‘Doctor Faustus’ production is larger than life

by Christine Whitman, Senior Staff Writer

The School of Theatre, Television and Film’s adaptation of “Doctor Faustus Lights the Lights” by Gertrude Stein is highly unorthodox, but in the best way. Director Peter Cirino pushes the boundaries of traditional live theatre to create an abstract experience like no other.

“Doctor Faustus Lights the Lights” tells the story of Doctor Faustus, a man who sold his soul to the devil, Mephisto, for an electric light. Throughout the show, Faustus, played by Carter Piggee, denies the possibility of his going to heaven or hell as he has already sold his soul.

“Our adaptation of Stein’s play explores the great advancements and potential absolute corruption modern technology has brought us,” dramaturgs Maya Greenfield-Thong and Shelley Orr said as an introduction before the show.

The show features undergraduate and graduate students from a variety of different disciplines including music, theatre, art and dance. It’s a prime example of student collaboration to achieve one goal.

Each cast member showcased his or her strengths through dance, art or song to create something larger than life.

Each actor embraced his or her character, some of whom were quite frightening. Namely, Mephisto, played by theatre arts sophomore Alexis Park, was phenomenally intimidating and stole the show on several occasions.

Marguerite Ida and Helena Annabel (MIHA), played by performance theatre sophomore Steele Severson, is the best example of a multi-dimensional character. It’s unclear whether she’s a single woman with multiple personalities or two separate characters. It’s up to the audience to determine if MIHA is actually one person or two people.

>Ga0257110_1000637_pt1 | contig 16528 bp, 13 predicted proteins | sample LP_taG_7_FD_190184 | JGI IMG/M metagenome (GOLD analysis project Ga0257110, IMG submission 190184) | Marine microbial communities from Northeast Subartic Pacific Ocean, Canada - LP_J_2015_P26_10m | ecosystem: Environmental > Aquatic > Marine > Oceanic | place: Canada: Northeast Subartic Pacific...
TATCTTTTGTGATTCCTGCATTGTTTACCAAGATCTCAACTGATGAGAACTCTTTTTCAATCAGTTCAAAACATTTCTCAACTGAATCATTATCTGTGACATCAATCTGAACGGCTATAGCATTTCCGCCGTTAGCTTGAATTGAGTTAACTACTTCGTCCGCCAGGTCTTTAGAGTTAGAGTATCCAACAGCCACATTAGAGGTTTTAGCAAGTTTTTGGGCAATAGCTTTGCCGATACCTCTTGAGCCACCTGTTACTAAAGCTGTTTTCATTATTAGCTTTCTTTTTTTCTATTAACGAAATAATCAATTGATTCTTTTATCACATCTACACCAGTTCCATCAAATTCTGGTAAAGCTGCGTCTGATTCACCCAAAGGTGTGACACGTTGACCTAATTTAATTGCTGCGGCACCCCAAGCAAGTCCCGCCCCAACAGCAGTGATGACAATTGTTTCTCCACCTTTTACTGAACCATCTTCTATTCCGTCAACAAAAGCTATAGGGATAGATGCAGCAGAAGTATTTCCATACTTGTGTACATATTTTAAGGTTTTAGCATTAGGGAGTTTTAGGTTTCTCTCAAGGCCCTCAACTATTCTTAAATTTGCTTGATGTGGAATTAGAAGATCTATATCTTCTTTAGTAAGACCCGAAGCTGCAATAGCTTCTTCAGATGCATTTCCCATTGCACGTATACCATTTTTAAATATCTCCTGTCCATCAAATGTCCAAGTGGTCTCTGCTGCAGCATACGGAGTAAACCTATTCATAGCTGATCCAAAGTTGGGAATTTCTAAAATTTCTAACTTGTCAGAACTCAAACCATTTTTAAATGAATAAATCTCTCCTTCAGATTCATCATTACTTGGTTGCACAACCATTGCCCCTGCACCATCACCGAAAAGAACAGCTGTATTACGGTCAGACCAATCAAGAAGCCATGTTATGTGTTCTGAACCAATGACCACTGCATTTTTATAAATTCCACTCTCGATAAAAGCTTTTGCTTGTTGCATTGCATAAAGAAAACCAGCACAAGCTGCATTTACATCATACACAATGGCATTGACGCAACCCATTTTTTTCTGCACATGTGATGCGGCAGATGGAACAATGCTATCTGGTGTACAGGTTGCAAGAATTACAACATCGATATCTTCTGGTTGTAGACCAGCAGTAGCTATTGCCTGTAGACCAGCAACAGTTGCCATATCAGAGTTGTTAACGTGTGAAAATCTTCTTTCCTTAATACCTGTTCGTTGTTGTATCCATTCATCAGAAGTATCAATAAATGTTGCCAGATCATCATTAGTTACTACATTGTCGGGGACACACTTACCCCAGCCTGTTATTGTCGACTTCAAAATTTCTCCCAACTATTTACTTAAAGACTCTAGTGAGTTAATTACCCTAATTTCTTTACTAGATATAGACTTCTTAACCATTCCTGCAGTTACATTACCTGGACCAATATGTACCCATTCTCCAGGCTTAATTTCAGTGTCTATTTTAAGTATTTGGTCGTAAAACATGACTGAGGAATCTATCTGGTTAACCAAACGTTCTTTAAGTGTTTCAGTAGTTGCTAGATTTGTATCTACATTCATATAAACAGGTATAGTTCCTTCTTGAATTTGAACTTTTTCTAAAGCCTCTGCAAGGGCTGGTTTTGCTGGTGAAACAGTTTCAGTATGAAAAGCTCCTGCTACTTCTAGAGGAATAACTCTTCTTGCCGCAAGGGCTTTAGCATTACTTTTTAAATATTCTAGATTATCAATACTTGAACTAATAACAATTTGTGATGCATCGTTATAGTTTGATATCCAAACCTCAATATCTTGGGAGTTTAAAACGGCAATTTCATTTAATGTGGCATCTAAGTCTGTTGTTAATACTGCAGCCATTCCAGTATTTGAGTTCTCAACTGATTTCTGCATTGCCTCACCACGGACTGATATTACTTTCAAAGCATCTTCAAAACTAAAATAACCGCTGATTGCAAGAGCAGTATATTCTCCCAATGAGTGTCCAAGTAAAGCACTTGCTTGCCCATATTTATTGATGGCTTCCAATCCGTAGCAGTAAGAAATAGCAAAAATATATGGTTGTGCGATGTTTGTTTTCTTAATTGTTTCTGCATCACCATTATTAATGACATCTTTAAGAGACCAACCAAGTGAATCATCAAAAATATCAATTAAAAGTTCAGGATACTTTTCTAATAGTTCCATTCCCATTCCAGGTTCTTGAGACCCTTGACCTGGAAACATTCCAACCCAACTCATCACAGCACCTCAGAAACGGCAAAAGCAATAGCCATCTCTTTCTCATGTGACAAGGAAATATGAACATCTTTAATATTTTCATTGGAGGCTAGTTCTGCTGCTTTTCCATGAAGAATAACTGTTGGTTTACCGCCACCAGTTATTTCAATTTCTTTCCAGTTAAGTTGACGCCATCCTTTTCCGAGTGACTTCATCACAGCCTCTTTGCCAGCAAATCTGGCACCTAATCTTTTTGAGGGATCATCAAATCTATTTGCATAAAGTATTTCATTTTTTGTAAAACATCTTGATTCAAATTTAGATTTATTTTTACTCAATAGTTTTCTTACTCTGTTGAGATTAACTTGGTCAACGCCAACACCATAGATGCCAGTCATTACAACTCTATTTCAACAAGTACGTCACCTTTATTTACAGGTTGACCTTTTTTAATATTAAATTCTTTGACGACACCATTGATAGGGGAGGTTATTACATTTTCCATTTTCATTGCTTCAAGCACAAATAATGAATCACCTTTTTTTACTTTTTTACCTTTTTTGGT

The show is dark, but has some comedic elements and characters. A prime example is the Man over the Sea, played by performance theatre junior Henry Maddicott. Although Boy and Girl, played by Jotae Fraser and Kennedy Garcia, respectively, are sure to make audiences laugh out loud.

The huge production connects the cast and audience. So much is happening in every scene, mainly because of the genius set design. The two-level set, created by Nick Pecher, is multi-dimensional, allowing characters to interact with the audience from every angle. The brilliant use of the bright electric light as the focal point shows every event surrounding a single idea.

Students may initially think to turn off their cell phones during the show, but don’t bother. The highly interactive show encourages students to post comments, pictures and videos on social media with the hashtags #sdsufaustus or #sdsuartsalive.

Show tip: If students don’t have any business to take care of during intermission, stick around to watch cast members engage in an all-around dance party.

The remaining productions of “Doctor Faustus Lights the Lights” will take place at 7:30 p.m. on Dec. 4-5 and at 2 p.m. on Dec. 6. Tickets are $15-$20 and still available.

Students can find more information about the show including interviews with the cast and crew here.